Independent Doc THE LOOK OF SILENCE Exposes Genocide in Indonesia
Called one of the greatest and most powerful documentaries ever made, The Look of Silence was screened at the Museum of Jewish Heritage in NYC on Martin Luther King Day. This event included a post-screening discussion with Director Joshua Oppenheimer moderated by Amy Goodman, founder of Democracy Now.
“A stunning, shocking profound film," Amy Goodman said as the conversation with Director Joshua Oppenheimer began. The Look of Silence was a 2016 Academy Award nominee for Best Documentary Feature.
Through Oppenheimer’s footage of perpetrators of the 1965 Indonesian genocide, a family of survivors discovers how their son was murdered, as well as the identities of the killers. The perpetrators of the Indonesian genocide in 1965 remain in power today while millions of survivors live in fear.
The documentary focuses on the youngest son, an optometrist named Adi, who decides to break the spell of submission and terror by doing something unimaginable in a society where the murderers remain in power: he confronts the men who murdered his brother, and while testing their eyesight, asks them to accept responsibility for their actions.
Out of concern for his safety, Adi Rukun is not fully identified in the film and is credited only as "anonymous," as are many of the film's crew positions, as he confronts the men who carried out the killings. Some shots consist of Adi watching (what seems to be) extra footage from The Act of Killing, which includes video of the men who killed his brother. Although none of the killers express any remorse, the daughter of one of them is clearly shaken when she hears, apparently for the first time, the details of the killings. Tens of thousands of workers were killed by the Snake River; the murder of Adi’s brother Ramli was the only one with witnesses.
Oppenheimer, who lives in Copenhagen, told the audience he went to Indonesia in 2002 to teach a filmmaking workshop at a Belgian-owned farm, where he discovered the atrocities of the 1965 genocide from the workers.
Oppenheimer’s first film, The Act of Killing, released in 2012, focuses on the perpetrators of the Indonesian killings of 1965–66 in the present day, ostensibly towards the communist community where almost a million people were killed. Early Oppenheimer realized there had to be two films. The second which came to be The Look of Silence would focus on what it's like for the survivors of the genocide to live in the environment surrounded by the boasting killers.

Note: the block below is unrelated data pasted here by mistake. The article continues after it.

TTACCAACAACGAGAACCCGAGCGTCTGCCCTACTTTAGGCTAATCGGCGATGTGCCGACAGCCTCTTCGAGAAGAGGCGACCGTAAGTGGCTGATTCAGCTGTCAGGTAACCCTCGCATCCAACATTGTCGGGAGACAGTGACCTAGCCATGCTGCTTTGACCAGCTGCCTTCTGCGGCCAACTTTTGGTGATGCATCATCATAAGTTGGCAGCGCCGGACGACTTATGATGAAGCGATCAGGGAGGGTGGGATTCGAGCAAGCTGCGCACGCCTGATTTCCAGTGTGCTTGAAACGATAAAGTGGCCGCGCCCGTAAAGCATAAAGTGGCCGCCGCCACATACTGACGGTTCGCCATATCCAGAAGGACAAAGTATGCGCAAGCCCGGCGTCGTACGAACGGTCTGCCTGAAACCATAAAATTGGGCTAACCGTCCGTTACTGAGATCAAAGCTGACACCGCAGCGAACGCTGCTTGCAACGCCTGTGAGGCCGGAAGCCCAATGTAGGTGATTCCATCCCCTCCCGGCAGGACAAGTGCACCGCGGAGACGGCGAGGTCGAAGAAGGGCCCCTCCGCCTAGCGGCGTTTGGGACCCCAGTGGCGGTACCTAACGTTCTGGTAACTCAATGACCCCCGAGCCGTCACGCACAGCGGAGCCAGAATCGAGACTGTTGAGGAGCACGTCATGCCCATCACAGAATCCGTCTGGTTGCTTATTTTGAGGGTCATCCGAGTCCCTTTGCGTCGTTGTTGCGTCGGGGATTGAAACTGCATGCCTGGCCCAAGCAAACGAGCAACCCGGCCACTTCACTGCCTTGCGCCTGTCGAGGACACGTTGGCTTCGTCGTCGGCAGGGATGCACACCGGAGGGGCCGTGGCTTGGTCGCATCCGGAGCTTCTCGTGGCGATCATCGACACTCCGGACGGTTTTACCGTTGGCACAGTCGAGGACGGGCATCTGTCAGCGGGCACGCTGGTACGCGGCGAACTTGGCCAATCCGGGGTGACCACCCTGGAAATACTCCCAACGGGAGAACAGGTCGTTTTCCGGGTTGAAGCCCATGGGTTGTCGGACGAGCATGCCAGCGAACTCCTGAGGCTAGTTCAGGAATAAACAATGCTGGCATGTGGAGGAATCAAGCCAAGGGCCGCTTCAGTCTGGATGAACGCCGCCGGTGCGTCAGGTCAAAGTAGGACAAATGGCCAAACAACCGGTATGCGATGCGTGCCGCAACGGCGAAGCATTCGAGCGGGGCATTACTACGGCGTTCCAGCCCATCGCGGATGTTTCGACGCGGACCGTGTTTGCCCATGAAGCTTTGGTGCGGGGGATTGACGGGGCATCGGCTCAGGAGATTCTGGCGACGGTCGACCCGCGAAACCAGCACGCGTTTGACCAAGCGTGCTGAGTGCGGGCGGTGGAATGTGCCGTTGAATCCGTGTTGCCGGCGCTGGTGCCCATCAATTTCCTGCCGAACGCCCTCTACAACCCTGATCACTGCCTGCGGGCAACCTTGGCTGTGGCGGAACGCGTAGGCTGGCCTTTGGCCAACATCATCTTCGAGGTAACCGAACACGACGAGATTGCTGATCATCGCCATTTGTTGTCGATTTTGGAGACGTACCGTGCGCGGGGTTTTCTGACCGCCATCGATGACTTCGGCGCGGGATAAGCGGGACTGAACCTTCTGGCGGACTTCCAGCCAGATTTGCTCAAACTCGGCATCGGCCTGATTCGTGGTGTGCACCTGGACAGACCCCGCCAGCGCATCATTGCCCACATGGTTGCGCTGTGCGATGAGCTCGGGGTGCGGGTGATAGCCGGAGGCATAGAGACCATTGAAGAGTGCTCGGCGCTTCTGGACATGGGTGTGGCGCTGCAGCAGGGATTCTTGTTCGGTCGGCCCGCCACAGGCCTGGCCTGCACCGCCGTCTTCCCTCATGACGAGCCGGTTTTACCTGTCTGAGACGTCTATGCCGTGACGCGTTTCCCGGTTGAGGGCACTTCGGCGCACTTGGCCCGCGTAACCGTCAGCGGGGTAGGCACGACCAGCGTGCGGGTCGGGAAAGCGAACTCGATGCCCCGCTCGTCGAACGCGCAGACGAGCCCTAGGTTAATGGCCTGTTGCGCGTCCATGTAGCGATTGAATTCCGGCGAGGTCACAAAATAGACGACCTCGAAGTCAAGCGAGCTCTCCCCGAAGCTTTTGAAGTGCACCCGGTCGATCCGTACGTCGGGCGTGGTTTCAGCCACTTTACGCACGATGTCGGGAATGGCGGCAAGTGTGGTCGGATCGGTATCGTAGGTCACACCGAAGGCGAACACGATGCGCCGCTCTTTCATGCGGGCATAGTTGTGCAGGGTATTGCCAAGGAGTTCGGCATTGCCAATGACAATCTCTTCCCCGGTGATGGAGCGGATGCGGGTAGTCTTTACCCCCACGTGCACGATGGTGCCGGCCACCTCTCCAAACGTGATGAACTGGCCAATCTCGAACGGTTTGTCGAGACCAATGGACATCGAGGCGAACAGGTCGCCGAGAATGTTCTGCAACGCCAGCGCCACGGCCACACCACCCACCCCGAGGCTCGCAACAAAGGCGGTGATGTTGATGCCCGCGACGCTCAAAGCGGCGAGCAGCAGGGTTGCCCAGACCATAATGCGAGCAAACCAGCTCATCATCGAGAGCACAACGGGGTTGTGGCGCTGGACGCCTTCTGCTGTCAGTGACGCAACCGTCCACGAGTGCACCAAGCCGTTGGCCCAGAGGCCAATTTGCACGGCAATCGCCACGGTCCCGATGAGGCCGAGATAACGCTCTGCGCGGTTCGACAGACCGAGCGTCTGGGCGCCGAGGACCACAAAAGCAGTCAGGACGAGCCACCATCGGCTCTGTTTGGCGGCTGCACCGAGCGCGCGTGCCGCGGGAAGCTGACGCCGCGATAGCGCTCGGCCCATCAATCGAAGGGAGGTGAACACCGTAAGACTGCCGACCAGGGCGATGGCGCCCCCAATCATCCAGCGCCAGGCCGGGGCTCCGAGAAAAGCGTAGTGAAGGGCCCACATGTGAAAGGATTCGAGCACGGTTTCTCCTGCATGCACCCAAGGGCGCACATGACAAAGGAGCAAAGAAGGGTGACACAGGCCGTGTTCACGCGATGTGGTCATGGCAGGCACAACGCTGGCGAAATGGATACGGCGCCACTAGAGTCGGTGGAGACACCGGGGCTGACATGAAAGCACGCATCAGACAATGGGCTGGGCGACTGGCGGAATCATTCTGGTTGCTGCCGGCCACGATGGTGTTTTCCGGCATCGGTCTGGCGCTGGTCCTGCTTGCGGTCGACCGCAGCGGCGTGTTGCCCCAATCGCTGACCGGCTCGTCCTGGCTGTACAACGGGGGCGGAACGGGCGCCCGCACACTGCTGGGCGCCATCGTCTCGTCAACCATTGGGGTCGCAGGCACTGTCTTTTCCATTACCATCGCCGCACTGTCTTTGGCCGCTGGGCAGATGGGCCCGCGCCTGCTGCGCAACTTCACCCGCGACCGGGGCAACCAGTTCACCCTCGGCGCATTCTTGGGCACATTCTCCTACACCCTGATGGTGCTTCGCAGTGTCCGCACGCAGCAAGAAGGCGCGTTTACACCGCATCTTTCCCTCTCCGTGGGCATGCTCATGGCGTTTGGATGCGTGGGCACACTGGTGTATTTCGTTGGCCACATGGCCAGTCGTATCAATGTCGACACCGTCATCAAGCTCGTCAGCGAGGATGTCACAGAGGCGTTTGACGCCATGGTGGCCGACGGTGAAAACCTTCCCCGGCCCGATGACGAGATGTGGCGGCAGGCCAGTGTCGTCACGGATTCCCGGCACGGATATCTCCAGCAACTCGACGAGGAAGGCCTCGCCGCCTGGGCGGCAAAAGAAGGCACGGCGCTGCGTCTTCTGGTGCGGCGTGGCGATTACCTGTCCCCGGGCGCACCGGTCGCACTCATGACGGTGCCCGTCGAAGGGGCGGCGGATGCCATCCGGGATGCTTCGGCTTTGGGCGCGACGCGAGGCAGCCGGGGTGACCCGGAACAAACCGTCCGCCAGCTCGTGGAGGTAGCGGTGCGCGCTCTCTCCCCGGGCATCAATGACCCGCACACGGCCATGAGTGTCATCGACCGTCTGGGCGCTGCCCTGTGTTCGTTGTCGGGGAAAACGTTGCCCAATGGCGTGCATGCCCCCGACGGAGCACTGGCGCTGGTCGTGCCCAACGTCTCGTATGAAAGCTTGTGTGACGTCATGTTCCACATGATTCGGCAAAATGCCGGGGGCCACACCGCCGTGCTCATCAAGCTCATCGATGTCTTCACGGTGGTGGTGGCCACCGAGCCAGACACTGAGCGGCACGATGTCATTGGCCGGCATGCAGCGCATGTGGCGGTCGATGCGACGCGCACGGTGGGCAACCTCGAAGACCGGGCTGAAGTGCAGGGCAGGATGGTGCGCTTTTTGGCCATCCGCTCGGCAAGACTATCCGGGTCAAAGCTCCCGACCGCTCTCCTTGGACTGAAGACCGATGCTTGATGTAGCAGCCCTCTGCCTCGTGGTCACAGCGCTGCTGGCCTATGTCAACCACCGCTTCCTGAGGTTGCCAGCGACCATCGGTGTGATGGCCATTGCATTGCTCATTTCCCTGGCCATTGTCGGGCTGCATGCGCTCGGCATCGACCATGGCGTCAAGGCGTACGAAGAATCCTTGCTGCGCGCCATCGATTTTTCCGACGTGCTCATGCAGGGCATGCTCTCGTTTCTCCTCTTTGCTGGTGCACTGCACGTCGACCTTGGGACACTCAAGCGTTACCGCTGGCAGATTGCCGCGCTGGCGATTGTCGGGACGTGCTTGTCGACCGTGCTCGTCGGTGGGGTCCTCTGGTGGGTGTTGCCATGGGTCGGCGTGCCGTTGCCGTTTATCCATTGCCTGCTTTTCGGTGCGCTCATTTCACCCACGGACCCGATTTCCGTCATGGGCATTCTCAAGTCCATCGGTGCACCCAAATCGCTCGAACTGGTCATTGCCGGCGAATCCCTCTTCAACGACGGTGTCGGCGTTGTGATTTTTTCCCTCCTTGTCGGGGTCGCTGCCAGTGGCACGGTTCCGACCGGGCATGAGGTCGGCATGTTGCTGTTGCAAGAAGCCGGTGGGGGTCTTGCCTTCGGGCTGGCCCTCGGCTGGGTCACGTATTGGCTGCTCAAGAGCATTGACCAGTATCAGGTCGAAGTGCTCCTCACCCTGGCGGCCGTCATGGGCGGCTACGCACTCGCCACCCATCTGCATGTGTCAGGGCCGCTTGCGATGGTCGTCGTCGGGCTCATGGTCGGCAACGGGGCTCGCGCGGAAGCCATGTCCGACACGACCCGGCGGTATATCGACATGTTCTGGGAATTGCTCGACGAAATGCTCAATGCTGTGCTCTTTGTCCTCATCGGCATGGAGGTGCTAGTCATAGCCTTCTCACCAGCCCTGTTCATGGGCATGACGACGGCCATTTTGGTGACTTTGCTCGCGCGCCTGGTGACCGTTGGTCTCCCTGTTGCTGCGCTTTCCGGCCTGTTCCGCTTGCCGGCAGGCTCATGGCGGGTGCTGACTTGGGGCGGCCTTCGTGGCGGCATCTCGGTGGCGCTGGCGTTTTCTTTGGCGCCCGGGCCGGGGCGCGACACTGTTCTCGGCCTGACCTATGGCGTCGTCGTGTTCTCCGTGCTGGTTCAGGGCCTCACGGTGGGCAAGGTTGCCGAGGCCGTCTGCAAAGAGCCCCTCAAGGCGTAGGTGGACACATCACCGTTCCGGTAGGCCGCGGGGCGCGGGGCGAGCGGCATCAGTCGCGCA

The Look of Silence provides a close look at the effects on the families left grieving and, thanks to a corrupt legal system, without any closure.
Oppenheimer explained he felt danger in telling the second story where the perpetrators were still in power. Adi, he said, believed confronting regionally powerful figures, would pose less risk, than to confront nationally powerful leaders.
The rest of Adi’s family, who live in a remote Indonesian village, is illiterate. Adi gathered survivors of the genocide to tell their stories. "Try to film the perpetrators," Adi told Oppenheimer who went on to film every perpetrator he could for two years.
"They've done all they can, all these years, to deny responsibility for the murders," Oppenheimer said of the Indonesian government. “The US provided money, weapons, training to the death squads, and lists of thousands of names of public figures whom the United States wanted killed,” Oppenheimer said. “We in the US must do the same work as the Indonesians. We must declassify the documents that reveal our role in these crimes, and take responsibility.”
Oppenheimer compares the Indonesian genocide to what the Germans did outside Auschwitz, both atrocities of government-sanctioned crimes of mass violence, motivated by ideology.
Oppenheimer’s careful and unobtrusive direction makes this a sensitive yet vital film, shining a light on atrocities that still, 50 years later, remain unpunished.
Since the film’s release, Adi Rukun’s family has been moved to a safer part of the country where a team is monitoring their safety. The Look of Silence has been screened throughout Indonesia which now considers Adi Bokun a national hero.